I'm sure you do. You've never taken a course either, right? But you know all about it, because you can talk.
posted by languagehat at 11:30 AM on June 11, 2005


This is how I think of it:

"I could care less" implies "I could care less than you care" or "I care less than you're asking me to care."

"I couldn't care less" implies "There is nothing in heaven or on earth that I care less about than what you're asking me to care about."

"I couldn't possibly care less" implies "If I put my utmost effort into caring less about the subject at hand than I already care about it, I would fail, because I care so little about it already."

Anyway, I think that I usually say "I couldn't care less," and I'm an American.
posted by bingo at 11:56 AM on June 11, 2005


languagehat, you are a metaprescriptivist. Judging peoples' language, and judging people by their language comes as naturally to the human animal as does speech itself. Telling them not to do so because you, in your turn, judge their knowledge insufficient, is quite similar to mocking the double negative as illogical.

This said, I would suggest that where there are two forms, there is likely to be a semantic difference. That one or both forms subsequently fossilize does not mean that the difference is forever lost; as several posters have suggested here, in the present instance there is a latent distinction between the form with and the form without the negation.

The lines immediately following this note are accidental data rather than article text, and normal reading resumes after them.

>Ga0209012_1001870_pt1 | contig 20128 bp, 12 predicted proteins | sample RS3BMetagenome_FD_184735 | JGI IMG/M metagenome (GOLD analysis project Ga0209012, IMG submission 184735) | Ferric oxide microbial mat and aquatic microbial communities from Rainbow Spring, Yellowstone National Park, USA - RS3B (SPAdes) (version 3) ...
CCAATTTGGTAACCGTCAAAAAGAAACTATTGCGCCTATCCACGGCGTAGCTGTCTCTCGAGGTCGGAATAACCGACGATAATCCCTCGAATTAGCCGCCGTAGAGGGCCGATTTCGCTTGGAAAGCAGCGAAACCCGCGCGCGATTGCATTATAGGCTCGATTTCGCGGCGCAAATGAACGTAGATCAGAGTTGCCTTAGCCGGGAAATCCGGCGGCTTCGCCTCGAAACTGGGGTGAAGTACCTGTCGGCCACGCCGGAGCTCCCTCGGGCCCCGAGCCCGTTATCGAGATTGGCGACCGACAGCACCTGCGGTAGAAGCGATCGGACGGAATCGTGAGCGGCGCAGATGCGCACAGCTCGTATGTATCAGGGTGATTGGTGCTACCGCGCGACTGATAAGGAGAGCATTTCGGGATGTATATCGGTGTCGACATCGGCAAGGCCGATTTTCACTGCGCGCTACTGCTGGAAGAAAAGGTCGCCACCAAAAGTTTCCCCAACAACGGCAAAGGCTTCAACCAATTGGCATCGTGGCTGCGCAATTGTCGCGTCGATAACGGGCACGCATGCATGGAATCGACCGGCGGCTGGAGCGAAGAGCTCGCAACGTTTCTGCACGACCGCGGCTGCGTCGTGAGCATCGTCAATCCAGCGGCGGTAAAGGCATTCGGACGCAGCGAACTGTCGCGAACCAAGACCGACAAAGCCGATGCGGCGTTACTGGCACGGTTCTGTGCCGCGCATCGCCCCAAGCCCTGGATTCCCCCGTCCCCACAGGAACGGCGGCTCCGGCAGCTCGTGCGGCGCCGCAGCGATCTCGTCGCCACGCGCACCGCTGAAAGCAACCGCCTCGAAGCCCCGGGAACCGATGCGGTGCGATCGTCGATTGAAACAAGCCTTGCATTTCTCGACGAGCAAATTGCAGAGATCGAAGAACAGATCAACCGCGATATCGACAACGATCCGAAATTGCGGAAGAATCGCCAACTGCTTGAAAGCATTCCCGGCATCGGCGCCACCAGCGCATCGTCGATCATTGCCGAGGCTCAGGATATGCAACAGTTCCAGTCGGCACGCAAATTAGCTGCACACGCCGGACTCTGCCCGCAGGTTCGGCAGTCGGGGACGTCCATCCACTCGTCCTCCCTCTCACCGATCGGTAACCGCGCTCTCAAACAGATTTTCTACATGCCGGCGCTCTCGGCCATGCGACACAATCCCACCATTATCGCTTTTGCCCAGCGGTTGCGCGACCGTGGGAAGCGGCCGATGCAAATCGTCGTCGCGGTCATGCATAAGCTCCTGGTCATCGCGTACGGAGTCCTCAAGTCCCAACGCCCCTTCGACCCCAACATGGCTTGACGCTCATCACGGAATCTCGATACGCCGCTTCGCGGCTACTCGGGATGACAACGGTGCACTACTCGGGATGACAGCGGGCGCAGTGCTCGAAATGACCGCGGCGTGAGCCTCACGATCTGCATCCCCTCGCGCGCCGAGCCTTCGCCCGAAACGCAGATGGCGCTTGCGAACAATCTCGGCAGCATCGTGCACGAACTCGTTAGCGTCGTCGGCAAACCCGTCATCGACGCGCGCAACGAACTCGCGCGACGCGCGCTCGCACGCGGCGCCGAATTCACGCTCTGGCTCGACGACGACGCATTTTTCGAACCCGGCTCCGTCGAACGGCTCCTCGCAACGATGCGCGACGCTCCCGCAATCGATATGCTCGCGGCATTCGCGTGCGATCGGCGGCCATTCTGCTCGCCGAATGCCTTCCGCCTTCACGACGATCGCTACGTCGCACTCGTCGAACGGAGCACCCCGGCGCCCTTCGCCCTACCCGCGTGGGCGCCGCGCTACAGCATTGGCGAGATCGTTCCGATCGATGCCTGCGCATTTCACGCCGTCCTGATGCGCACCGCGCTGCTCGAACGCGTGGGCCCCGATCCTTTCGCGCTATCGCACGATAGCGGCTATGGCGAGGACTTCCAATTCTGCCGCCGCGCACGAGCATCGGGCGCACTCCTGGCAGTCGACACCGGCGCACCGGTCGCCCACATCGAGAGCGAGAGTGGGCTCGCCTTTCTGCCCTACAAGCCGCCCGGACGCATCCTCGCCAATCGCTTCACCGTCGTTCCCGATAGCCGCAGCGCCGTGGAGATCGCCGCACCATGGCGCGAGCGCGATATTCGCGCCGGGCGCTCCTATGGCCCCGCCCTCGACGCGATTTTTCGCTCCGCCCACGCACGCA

As for the argument that it is easier to drop the negation than not to do so, I find it suspect. If that is the case, why has the negation dropped out in this phrase, and not in others? Nobody, so far as I know, would use 'I would do that if I were you' in contexts in which the negative form was pragmatically felicitous.
posted by TimothyMason at 12:07 PM on June 11, 2005


languagehat writes "the ability to speak it no more gives you the ability to understand how it works than the possession of skin gives you medical information."
See, I'd disagree with this in so far as possessing language, the ability to communicate, is a learned skill whereas we all possess skin but do not necessarily have the technical details associated with medical terminology.

That we learn how to speak and go through the normal socialization growing up that imbues varying levels of ability to communicate with speech implies that we have at least a modicum of understanding of just how meaning is transmuted from thought to speech to understanding at the other end. We may not be right but that doesn't mean we are completely ignorant.

Now perhaps we are speaking at crossed purposes to an extent, but a user of the language ought to be able to voice an opinion as to the meaning of an informal phrase which is in common usage and it may be that they are closer to correctness dare I say than a linguist. Although I get the point that the original question was why.
I know this is off topic but you don't particularly fashion your profession in the most inviting manner by merely dismissing those others of us that do enjoy this strange little beastie called language.
posted by peacay at 12:16 PM on June 11, 2005


The first linguist didn't take a course, he just paid attention to how people talk. You can still learn a lot just by doing the same.
posted by kindall at 1:16 PM on June 11, 2005


[Fuckin'-A] means exactly the same thing as "damn right!"